On a predominantly white campus, the role of the OMA professional is critical for the ALANA student population. Because the role of the OMA professional is so important to the success of ALANA students, expectations of the OMA professional from the ALANA students should greatly influence decisions and initiatives concerning the ALANA community. Many times the OMA professional, according to Chavez, will have to do "whatever it takes, by any means necessary to help them succeed and to win at the game everyone else plays." When embodying that support would mean having to radically change policies and structures of the university, this kind of support and advocacy becomes difficult. It is not within the power of the OMA professional to do this single-handedly. Instead, he or she is expected to "level the playing field" (Chavez).

A corresponding component of this role is the relationship of the OMA professional with campus administration (upper level administrators/professional superiors). Because in most cases the OMA professional must report to campus administration, the demands made upon him or her frequently conflict with the expectations of ALANA students. These conflicting demands place the OMA professional in a precarious position because his or her livelihood depends on the professional evaluation from and approval of administrators. According to Chavez, "when a person decides to totally become an administrative servant and advocate . . . the conflict really erupts because once you do that, the students see you as . . . selling them out."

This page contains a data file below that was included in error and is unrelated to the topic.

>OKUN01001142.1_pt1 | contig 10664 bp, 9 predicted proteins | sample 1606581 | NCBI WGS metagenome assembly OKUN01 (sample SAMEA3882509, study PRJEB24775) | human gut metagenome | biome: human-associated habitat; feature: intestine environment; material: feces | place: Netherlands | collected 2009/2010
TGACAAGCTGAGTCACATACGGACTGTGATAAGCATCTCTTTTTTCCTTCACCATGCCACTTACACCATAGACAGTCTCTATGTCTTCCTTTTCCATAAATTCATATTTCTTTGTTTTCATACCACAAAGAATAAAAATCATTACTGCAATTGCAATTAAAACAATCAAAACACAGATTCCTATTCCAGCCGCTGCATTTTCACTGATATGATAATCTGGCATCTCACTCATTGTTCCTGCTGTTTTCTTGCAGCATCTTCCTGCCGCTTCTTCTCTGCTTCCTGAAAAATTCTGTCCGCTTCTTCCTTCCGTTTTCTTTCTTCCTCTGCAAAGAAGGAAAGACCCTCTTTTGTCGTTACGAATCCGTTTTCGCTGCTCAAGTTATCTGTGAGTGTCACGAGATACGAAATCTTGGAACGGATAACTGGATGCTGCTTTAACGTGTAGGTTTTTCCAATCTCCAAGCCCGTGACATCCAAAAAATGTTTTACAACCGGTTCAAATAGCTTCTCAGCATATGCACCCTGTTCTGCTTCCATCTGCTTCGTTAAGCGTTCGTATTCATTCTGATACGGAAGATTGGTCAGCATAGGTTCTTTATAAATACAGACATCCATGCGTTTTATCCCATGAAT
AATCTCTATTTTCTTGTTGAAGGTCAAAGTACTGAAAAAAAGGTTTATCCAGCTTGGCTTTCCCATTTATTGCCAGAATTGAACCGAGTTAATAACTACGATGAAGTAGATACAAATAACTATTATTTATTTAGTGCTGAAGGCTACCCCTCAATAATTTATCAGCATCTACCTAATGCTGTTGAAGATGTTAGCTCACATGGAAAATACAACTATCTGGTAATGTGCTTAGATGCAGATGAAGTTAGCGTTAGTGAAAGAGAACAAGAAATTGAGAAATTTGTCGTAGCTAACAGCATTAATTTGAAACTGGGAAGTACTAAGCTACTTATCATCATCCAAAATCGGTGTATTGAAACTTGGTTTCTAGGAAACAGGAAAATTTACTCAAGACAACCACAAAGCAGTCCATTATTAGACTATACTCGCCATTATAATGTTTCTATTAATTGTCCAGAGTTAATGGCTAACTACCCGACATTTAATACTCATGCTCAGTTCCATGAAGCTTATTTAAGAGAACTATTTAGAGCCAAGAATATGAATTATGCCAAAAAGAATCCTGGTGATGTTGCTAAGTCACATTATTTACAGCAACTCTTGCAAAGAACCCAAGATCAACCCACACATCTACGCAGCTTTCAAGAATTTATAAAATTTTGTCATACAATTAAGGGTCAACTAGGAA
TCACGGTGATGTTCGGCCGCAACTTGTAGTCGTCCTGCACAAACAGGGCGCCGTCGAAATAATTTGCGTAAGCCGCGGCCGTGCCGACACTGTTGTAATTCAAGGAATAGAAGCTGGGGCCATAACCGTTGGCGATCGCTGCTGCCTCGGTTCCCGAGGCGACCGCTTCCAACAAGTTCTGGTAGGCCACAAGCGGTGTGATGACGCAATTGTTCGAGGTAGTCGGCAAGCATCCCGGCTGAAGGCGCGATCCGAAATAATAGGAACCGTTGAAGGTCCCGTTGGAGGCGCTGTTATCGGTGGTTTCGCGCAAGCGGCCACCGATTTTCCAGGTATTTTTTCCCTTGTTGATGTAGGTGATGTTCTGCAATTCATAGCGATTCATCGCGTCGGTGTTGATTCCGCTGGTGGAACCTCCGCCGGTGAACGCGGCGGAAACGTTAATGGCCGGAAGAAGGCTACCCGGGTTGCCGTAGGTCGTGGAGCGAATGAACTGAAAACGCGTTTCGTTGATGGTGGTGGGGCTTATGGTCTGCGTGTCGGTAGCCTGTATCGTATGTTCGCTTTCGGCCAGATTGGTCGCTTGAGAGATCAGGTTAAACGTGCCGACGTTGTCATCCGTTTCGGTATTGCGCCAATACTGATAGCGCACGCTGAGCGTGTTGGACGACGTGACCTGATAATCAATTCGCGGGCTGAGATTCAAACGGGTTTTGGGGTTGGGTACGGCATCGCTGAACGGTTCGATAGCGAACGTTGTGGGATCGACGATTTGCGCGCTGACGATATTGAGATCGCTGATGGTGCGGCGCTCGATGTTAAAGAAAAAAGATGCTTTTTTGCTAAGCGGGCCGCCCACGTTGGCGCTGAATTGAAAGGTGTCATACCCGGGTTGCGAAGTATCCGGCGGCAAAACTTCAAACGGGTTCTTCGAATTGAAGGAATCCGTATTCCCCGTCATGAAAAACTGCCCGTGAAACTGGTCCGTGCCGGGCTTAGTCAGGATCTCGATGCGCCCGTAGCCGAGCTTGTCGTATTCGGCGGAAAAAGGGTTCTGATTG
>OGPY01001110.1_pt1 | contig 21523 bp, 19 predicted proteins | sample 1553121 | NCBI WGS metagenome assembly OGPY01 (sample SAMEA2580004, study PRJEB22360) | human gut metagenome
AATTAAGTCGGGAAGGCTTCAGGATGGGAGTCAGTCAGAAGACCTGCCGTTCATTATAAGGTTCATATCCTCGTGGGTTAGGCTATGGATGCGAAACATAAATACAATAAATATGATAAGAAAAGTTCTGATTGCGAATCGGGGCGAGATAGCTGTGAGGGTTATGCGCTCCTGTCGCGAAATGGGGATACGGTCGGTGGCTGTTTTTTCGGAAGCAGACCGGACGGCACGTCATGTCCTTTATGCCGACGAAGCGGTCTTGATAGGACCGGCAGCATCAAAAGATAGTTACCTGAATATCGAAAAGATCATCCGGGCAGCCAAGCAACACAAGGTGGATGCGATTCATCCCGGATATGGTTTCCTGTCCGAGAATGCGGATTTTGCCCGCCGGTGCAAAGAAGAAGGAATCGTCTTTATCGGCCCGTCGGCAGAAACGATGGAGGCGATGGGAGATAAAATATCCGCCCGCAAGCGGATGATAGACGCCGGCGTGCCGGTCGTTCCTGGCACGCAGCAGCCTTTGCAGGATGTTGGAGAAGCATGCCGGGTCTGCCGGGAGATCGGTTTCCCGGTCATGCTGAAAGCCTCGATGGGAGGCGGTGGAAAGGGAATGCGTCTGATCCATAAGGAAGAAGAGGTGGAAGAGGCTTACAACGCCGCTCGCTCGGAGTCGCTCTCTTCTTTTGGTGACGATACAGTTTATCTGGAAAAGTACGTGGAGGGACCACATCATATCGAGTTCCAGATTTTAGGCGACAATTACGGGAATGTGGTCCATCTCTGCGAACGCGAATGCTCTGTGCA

The relationship between the OMA professional and campus administration regarding the concept of gatekeeping requires in-depth analysis because gatekeeping is deeply ingrained in the structure and functions of higher education as is racism itself (for an in-depth analysis of racism in higher education, see Chesler & Crowfoot, 1989). This aspect of gatekeeping is also the most manageable for the institution's leaders. While students are a vital element to gatekeeping, they move in and out of the institutional structure as they enter and graduate. They are part of the picture, but not all of it. Although administrators move in and out of the institution, job definitions and expectations built from history and habit persist. Incorporated in the job definitions and expectations that endure are the characteristics of a gatekeeper: spokesperson and advocate, mediator, crisis intervener and policy interpreter.

Spokesperson and Advocate